It is one thing to say that technology has changed our lives – although whether it is for the better is a philosophical debate for another day. However, the way tech is changing the healthcare and medical sector means that it is no exaggeration to say that the technical innovations of recent years could well save your life or fundamentally affect its quality. Here are five examples of how.
The rise of the nanobots
In the 1966 film Fantastic Voyage,a team of scientists are shrunk to microscopic size and enter into the bloodstream of a scientist to perform life-saving brain surgery. Who could have guessed that fifty years later, nanotechnology would allow tiny robots to work along similar lines. They can keep tissues oxygenated following a heart attack, actively target cancer and remove platelets. OK, so they can’t do brain surgery, at least not yet, but in future, self- assembling modules could certainly perform more sophisticated medical procedures from inside the body.
Microscopic imaging technology to understand strokes
Stroke is one of the leading causes of death worldwide, claiming 140,000 victims per year in the US alone. Cutting edge microscopic imaging technology from bitplane.com has been used alongside lightsheet microscopy and optical clearing to make comprehensive 3D visual representations of the highly complex vascular architecture found in the brains of mice that have had strokes. This has provided valuable insights into the level of damage caused to blood vessels by strokes, leading to a better understanding of how and why strokes cut off blood supply to areas of the brain.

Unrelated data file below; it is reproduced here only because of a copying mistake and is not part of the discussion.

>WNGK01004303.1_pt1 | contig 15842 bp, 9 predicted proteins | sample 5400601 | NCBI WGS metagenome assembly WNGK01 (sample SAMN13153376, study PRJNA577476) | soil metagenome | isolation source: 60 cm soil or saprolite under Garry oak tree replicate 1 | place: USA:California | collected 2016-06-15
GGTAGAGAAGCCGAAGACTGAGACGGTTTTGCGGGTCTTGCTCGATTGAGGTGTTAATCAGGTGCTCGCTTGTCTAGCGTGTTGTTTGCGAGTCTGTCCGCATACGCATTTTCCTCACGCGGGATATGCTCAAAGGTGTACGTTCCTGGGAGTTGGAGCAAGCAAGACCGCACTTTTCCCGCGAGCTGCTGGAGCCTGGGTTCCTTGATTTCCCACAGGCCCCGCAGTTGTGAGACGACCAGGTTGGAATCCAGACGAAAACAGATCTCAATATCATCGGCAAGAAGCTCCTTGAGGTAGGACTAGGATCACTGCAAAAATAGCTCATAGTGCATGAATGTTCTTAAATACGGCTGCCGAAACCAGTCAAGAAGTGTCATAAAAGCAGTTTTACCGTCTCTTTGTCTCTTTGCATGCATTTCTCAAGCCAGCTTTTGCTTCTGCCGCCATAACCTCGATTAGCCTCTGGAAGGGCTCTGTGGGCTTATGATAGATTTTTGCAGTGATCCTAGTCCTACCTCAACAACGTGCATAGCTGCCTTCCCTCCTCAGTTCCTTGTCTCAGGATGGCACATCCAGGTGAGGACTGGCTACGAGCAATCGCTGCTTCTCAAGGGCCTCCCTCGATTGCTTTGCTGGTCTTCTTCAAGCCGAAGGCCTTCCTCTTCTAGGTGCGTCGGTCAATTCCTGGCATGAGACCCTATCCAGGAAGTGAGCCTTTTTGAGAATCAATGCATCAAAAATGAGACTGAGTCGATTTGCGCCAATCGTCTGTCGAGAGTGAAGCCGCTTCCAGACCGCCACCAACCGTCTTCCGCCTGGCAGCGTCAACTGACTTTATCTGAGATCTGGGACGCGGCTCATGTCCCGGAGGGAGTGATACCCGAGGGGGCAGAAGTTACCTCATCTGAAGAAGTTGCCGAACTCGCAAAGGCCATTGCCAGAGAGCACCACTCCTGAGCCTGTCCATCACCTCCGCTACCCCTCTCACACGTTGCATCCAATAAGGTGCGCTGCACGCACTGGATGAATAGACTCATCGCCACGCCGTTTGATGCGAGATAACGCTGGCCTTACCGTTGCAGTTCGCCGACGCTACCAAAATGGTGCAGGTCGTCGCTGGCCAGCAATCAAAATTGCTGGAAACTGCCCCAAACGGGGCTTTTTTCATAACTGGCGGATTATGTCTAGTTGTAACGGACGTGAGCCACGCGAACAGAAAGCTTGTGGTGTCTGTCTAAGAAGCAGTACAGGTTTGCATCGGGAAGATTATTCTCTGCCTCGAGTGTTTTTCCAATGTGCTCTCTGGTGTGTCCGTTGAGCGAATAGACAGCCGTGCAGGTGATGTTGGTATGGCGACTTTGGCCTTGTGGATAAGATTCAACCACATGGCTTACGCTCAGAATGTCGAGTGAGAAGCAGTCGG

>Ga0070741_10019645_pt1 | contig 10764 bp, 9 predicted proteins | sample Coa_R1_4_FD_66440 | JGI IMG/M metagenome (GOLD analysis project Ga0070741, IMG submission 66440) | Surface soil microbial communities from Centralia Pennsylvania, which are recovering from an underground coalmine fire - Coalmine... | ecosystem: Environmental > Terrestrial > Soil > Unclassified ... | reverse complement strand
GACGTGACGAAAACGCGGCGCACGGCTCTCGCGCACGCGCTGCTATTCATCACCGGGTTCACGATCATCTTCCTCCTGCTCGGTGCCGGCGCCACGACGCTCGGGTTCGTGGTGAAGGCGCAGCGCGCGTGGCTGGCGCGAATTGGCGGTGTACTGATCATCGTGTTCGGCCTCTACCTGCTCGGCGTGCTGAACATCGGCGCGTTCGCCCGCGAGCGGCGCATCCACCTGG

It is not all high-tech machinery and nanotechnology. The broader area of big data analytics has also played a part in revolutionising medicine. Traditionally, doctors make their diagnoses on the basis of experience and research of how similar symptoms have played out in past events. Today, an artificial intelligence algorithm can consult 200 million pages of medical research and statistics per second, and will arrive at a diagnosis faster and with better accuracy than even the most experienced doctor could ever do.
3D imaging is incredible enough in its applications, but 3D printing is really science fiction come to life. Parallels have been drawn with the famous replicators in Star Trek, and while creating a cup of Earl Grey from its constituent elements might still be a long way off, the fact that 3D printers have already been used to successfully manufacture artificial ovaries in mice gives a hint of just how far the technology could take us.
There are plenty of examples and feel good stories out there of how wearable fitness technology like the Fitbit has saved people’s lives, but this is only the beginning. The latest generation Scanadu monitors basic health parameters including blood pressure, temperature and so on, while other new technologies are being introduced that detect everything from allergens to early stages of diseases. These will provide constant data for you or your doctor, that can be accessed any time.